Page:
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Women, Medieval Commerce, and the Education Gender Gap

  • Graziella Bertocchi
  • Monica Bozzano

We investigate the historical determinants of the education gender gap in Italy in the late nineteenth century, immediately following the country’s Unification. We use a comprehensive newly-assembled database including 69 provinces over twenty-year sub-samples covering the 1861- 1901 period. We find robust evidence that female primary school attainment, relative to that of males, is positively associated with the medieval pattern of commerce, along the routes that connected Italian cities among themselves and with the rest of the world. The effect of medieval commerce is particularly strong at the non-compulsory upperprimary level and persists even after controlling for alternative long-term determinants reflecting the geographic, economic, political, and cultural differentiation of medieval Italy. The long-term influence of medieval commerce quickly dissipates after national compulsory primary schooling is imposed at Unification, suggesting that the channel of transmission was the larger provision of education for girls in commercial centers.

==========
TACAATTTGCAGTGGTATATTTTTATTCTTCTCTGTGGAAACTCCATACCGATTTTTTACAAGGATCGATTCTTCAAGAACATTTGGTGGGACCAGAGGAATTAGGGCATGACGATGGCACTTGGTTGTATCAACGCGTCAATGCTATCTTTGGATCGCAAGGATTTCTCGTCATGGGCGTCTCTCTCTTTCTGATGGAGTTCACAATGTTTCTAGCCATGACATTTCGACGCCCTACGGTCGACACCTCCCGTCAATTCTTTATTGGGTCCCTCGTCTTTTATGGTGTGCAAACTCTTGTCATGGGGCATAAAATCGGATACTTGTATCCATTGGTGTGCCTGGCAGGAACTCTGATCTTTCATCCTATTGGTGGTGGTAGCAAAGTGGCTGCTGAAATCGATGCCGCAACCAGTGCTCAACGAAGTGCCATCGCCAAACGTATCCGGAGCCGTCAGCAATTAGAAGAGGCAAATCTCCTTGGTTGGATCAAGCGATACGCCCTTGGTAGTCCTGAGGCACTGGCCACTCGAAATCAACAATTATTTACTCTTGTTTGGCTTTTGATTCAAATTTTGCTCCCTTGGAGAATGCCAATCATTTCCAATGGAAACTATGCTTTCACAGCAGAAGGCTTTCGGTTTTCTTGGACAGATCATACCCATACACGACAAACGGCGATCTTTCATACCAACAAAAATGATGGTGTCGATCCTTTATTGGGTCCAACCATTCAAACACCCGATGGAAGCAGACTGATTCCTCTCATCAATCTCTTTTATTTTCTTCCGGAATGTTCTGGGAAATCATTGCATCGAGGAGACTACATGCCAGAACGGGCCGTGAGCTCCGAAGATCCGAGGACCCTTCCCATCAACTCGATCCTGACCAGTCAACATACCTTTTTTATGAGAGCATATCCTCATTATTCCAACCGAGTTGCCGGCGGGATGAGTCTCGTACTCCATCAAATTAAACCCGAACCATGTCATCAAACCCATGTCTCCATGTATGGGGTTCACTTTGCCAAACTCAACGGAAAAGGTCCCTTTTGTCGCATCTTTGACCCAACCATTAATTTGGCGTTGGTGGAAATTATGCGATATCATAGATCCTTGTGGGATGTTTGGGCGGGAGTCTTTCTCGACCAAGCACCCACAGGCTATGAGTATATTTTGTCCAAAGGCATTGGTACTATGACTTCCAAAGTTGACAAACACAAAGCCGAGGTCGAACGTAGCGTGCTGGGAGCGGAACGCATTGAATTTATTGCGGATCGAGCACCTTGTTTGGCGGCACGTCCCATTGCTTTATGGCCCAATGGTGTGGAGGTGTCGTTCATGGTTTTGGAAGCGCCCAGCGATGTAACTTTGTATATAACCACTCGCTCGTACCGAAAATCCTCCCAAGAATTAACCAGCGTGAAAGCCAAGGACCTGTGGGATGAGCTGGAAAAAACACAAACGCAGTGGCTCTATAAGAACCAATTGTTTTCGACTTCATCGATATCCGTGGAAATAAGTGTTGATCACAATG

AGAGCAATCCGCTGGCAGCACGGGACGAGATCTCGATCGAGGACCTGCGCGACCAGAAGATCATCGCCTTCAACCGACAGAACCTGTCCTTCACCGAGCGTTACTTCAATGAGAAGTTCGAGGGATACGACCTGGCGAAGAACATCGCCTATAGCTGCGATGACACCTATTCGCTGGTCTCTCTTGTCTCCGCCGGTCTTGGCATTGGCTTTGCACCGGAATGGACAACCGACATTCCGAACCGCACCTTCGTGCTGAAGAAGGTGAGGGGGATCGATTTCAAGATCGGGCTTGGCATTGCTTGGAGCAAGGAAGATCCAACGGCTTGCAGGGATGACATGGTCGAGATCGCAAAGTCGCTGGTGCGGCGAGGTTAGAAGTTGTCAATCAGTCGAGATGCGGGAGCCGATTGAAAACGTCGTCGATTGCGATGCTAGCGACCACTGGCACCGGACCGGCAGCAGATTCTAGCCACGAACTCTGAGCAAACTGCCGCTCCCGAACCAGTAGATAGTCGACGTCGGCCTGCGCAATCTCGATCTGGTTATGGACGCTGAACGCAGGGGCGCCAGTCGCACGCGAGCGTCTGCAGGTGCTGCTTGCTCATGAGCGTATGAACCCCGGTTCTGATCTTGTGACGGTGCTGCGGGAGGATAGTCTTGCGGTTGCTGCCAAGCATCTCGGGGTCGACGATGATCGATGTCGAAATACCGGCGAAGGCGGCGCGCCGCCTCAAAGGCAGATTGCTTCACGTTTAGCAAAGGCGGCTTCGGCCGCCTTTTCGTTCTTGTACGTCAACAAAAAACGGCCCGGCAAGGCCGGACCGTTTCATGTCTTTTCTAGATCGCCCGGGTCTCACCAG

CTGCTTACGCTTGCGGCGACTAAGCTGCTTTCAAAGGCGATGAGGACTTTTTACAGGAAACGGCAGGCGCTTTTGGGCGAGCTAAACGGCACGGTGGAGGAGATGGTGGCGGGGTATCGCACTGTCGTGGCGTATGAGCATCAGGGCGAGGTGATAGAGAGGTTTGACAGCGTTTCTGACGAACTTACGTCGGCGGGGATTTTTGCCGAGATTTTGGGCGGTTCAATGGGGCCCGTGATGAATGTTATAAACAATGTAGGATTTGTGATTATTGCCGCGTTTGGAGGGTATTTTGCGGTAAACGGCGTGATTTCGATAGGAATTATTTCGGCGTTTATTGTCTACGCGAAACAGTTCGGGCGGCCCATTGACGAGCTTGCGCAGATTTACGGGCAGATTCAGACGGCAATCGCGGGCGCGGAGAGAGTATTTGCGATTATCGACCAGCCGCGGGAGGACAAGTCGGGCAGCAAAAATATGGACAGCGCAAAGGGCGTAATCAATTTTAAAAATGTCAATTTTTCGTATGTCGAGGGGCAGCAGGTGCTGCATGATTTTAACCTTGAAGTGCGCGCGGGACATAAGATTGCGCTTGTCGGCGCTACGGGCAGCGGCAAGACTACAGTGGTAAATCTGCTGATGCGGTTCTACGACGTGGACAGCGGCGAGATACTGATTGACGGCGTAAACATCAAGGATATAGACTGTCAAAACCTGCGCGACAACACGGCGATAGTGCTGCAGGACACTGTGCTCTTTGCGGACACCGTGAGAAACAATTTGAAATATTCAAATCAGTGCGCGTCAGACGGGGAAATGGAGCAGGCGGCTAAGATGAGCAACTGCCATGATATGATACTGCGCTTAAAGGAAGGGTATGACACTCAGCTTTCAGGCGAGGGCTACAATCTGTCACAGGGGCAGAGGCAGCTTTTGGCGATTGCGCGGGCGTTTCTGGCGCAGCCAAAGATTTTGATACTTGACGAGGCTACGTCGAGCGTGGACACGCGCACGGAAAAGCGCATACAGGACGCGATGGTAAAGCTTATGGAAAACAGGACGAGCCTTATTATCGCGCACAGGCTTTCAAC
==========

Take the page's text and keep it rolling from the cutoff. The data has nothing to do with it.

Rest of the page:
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Paper provided by Centre for Household, Income, Labour and Demographic Economics (CHILD) - CCA in its series CHILD Working Papers Series with number 10.

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Length: 28 pages
Date of creation: 2012
Handle: RePEc:cca:wchild:10
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